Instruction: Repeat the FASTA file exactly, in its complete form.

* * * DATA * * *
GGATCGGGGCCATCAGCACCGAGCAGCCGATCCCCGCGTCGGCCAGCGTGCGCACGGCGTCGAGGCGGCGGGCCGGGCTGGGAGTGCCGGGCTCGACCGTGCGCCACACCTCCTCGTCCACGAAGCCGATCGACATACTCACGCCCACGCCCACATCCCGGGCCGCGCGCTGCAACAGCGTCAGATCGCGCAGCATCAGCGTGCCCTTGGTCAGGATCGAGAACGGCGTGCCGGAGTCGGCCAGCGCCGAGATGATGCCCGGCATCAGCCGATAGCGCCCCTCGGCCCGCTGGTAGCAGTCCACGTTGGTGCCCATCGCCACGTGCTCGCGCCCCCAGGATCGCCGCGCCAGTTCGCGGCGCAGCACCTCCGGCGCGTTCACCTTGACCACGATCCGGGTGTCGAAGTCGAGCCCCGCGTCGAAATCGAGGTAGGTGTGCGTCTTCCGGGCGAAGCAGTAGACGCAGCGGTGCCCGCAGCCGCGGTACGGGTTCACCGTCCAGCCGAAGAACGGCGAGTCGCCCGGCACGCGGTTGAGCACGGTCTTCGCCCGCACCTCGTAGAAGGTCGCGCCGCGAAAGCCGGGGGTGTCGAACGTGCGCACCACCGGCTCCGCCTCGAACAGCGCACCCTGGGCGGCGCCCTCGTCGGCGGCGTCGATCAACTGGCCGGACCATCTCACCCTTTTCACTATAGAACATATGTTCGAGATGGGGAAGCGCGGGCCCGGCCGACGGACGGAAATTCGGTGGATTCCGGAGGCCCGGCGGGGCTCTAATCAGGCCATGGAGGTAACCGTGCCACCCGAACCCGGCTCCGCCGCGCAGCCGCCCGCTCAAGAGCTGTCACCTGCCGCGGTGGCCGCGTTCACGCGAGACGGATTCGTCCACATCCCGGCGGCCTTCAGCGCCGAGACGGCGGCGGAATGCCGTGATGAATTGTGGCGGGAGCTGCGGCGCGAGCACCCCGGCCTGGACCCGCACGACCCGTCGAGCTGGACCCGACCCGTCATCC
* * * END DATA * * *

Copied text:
GGATCGGGGCCATCAGCACCGAGCAGCCGATCCCCGCGTCGGCCAGCGTGCGCACGGCGTCGAGGCGGCGGGCCGGGCTGGGAGTGCCGGGCTCGACCGTGCGCCACACCTCCTCGTCCACGAAGCCGATCGACATACTCACGCCCACGCCCACATCCCGGGCCGCGCGCTGCAACAGCGTCAGATCGCGCAGCATCAGCGTGCCCTTGGTCAGGATCGAGAACGGCGTGCCGGAGTCGGCCAGCGCCGAGATGATGCCCGGCATCAGCCGATAGCGCCCCTCGGCCCGCTGGTAGCAGTCCACGTTGGTGCCCATCGCCACGTGCTCGCGCCCCCAGGATCGCCGCGCCAGTTCGCGGCGCAGCACCTCCGGCGCGTTCACCTTGACCACGATCCGGGTGTCGAAGTCGAGCCCCGCGTCGAAATCGAGGTAGGTGTGCGTCTTCCGGGCGAAGCAGTAGACGCAGCGGTGCCCGCAGCCGCGGTACGGGTTCACCGTCCAGCCGAAGAACGGCGAGTCGCCCGGCACGCGGTTGAGCACGGTCTTCGCCCGCACCTCGTAGAAGGTCGCGCCGCGAAAGCCGGGGGTGTCGAACGTGCGCACCACCGGCTCCGCCTCGAACAGCGCACCCTGGGCGGCGCCCTCGTCGGCGGCGTCGATCAACTGGCCGGACCATCTCACCCTTTTCACTATAGAACATATGTTCGAGATGGGGAAGCGCGGGCCCGGCCGACGGACGGAAATTCGGTGGATTCCGGAGGCCCGGCGGGGCTCTAATCAGGCCATGGAGGTAACCGTGCCACCCGAACCCGGCTCCGCCGCGCAGCCGCCCGCTCAAGAGCTGTCACCTGCCGCGGTGGCCGCGTTCACGCGAGACGGATTCGTCCACATCCCGGCGGCCTTCAGCGCCGAGACGGCGGCGGAATGCCGTGATGAATTGTGGCGGGAGCTGCGGCGCGAGCACCCCGGCCTGGACCCGCACGACCCGTCGAGCTGGACCCGACCCGTCATCC